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03.02.22

Blockchain’s innovative impact on the food and beverage industry

By Elizabeth Baio

According to the Center for Disease Control, 1 in 6 Americans gets sick, 128,000 are hospitalized, and 3,000 die from foodborne diseases each year in the United States. Expediting and improving the accuracy and transparency of traceback investigations to identify the distribution and production chains and sources of potentially hazardous food products is critical in reducing these numbers. To streamline the traceback process and record, the Food and Drug Administration (FDA) is implementing the Food Safety Modernization Act Proposed Rule for Food Traceability, expected to be completed in November 2022, to promote the use of blockchain technology to track critical events (e.g., growing, receiving, transforming, creating, and shipping) in the food supply chain for certain products. About 500 member companies of The Food Trust have been promoting blockchain technology for this purpose since about 2018, and some members, including Walmart Inc. are already using it to track how their products got to their shelves.

Historically, food supply chains have been tracked using conventional databases, which are often unwieldy, given that thousands of SKUs are scanned daily. Using blockchain technology, pass-off events occurring in a product's supply chain can be accurately recorded, stored, and shared within a single distributed, decentralized food system. This creates a much more streamlined way for retailers and consumers to figure out exactly where a particular food item came from and the path it took to get from farm to shelf. Additionally, the information is highly trusted due to the security, visibility, and reliability of information on the blockchain.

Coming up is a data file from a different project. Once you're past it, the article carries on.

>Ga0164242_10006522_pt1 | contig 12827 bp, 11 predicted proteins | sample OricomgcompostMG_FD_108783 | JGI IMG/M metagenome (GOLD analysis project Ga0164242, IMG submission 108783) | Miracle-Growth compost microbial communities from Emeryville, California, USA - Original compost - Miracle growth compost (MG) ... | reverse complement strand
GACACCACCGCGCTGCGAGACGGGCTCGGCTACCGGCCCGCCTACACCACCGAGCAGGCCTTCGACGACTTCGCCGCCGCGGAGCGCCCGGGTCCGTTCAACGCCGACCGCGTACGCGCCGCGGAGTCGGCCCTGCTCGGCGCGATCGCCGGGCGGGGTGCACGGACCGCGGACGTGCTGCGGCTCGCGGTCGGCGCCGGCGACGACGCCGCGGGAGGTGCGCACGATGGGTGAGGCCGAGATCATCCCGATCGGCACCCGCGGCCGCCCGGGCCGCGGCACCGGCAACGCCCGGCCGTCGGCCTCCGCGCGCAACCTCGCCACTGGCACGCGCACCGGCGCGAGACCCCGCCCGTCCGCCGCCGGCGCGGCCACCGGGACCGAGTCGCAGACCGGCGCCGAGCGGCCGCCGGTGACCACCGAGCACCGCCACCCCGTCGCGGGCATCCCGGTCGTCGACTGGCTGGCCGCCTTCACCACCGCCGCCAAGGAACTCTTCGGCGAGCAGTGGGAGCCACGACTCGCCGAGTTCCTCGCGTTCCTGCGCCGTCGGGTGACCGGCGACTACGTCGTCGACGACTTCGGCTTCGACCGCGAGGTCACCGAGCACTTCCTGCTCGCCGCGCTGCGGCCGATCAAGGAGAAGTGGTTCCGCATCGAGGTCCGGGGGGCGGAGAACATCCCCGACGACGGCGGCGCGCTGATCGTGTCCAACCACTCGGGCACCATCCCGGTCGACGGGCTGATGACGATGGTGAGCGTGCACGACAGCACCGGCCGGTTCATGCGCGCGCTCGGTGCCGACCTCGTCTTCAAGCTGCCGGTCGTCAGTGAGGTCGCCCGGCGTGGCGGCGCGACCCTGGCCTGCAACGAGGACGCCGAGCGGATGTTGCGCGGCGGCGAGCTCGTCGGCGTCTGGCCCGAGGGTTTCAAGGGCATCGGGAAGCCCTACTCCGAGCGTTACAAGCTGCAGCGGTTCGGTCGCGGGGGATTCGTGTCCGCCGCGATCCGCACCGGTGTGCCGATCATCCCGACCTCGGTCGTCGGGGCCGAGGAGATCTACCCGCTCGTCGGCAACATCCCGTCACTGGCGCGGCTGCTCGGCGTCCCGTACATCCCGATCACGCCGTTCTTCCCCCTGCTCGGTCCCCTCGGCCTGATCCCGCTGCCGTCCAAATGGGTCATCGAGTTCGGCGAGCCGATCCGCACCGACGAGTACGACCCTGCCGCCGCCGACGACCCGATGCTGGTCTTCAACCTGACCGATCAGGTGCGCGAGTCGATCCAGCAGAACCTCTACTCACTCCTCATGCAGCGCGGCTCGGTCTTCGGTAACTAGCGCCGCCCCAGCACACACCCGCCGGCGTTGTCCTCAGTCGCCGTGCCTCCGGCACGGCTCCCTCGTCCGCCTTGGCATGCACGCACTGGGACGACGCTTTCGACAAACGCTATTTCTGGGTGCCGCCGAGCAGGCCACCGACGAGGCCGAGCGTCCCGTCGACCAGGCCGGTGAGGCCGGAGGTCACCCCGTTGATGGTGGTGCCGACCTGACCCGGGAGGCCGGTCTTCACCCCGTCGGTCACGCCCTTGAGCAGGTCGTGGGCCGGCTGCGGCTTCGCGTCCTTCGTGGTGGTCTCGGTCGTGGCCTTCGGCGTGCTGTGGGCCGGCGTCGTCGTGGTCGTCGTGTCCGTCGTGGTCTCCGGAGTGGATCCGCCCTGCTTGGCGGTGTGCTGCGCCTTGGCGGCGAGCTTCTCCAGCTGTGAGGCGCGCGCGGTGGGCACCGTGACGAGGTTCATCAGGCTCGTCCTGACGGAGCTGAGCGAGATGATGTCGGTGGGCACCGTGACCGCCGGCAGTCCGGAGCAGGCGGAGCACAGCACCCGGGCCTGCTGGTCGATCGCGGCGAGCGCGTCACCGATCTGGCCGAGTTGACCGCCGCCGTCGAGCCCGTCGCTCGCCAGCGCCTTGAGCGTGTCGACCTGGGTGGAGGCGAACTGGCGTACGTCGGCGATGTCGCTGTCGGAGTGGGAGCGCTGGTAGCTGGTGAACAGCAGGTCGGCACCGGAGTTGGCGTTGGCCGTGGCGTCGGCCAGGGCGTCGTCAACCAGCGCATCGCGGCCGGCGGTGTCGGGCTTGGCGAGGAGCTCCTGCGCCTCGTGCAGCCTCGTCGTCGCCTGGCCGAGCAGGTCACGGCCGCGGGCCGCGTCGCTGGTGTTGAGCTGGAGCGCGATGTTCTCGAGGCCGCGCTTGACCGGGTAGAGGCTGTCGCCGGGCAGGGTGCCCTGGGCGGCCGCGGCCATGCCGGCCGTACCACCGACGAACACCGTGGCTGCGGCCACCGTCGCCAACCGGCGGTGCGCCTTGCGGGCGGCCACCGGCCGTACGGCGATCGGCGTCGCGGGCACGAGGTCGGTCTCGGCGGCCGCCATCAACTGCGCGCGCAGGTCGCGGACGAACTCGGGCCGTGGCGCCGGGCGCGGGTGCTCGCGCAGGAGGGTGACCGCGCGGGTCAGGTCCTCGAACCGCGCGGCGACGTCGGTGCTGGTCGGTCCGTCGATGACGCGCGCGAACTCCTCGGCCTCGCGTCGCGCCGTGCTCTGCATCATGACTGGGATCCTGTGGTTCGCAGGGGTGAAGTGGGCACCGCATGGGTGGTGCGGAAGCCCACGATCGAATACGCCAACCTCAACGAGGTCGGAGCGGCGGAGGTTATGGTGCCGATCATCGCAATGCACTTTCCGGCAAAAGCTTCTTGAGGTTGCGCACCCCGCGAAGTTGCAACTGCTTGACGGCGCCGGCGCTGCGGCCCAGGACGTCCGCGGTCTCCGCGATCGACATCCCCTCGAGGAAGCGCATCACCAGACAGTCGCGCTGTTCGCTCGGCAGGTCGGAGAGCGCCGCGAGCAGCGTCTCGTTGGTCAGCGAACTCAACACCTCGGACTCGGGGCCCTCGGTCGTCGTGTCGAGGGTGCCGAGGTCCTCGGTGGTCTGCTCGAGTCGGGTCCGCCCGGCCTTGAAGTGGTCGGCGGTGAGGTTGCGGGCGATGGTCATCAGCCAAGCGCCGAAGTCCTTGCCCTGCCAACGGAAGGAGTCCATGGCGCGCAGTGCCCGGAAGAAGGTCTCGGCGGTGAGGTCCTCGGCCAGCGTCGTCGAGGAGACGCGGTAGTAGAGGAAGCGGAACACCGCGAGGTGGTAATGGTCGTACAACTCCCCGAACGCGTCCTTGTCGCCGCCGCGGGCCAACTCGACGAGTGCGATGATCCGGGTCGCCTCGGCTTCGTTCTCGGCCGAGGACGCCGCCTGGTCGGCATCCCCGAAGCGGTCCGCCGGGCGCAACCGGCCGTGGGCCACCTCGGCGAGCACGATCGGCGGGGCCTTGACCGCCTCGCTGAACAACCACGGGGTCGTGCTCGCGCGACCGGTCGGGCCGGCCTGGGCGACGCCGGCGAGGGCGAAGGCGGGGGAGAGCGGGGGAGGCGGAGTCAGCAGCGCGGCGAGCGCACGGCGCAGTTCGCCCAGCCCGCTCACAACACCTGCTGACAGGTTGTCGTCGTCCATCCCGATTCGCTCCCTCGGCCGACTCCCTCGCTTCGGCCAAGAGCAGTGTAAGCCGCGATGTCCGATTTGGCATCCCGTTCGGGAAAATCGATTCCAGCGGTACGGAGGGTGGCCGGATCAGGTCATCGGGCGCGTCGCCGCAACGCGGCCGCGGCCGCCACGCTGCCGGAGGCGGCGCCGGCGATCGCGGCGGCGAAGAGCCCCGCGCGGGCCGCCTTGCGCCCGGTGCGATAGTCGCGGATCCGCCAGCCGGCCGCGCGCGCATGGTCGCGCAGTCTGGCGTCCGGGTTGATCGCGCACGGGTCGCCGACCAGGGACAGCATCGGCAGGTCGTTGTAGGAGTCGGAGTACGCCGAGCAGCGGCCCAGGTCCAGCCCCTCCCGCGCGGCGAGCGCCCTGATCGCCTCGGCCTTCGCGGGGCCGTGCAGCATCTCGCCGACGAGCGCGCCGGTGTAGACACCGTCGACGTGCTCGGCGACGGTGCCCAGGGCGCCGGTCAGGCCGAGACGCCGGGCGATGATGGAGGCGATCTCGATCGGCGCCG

Implementing these systems is not without challenges. For example, many in the supply chain are unfamiliar with blockchain technology and, as with any shift in processes/technology, are resistant to learn and implement a new system. In addition, especially in some rural areas where some food originates, lack of Wi-Fi could be an issue (though the data collected could, presumably, be entered at a later time). Nonetheless, the new FDA rules are a promising first step to a situation where the ends are likely to justify the means.

Utilizing the blockchain for food supply traceback is another example of blockchain technology living up to the hype that continues to surround it. It is here to stay, and more and more, businesses can and should continue to consider how it can be used to achieve important business purposes. Food and beverage is just one recent example of a well-established industry, served for decades by Nixon Peabody, crossed by innovative technologies like blockchain.

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Elizabeth Baio

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